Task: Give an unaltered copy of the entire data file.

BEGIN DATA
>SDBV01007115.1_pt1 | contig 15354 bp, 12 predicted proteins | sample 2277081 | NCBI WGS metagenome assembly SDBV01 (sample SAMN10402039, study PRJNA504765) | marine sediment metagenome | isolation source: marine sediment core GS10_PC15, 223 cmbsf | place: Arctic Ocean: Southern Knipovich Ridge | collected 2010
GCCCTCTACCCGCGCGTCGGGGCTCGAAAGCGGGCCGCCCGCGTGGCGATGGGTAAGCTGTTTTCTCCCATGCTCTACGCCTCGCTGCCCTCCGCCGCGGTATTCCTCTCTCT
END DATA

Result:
>SDBV01007115.1_pt1 | contig 15354 bp, 12 predicted proteins | sample 2277081 | NCBI WGS metagenome assembly SDBV01 (sample SAMN10402039, study PRJNA504765) | marine sediment metagenome | isolation source: marine sediment core GS10_PC15, 223 cmbsf | place: Arctic Ocean: Southern Knipovich Ridge | collected 2010
GCCCTCTACCCGCGCGTCGGGGCTCGAAAGCGGGCCGCCCGCGTGGCGATGGGTAAGCTGTTTTCTCCCATGCTCTACGCCTCGCTGCCCTCCGCCGCGGTATTCCTCTCTCT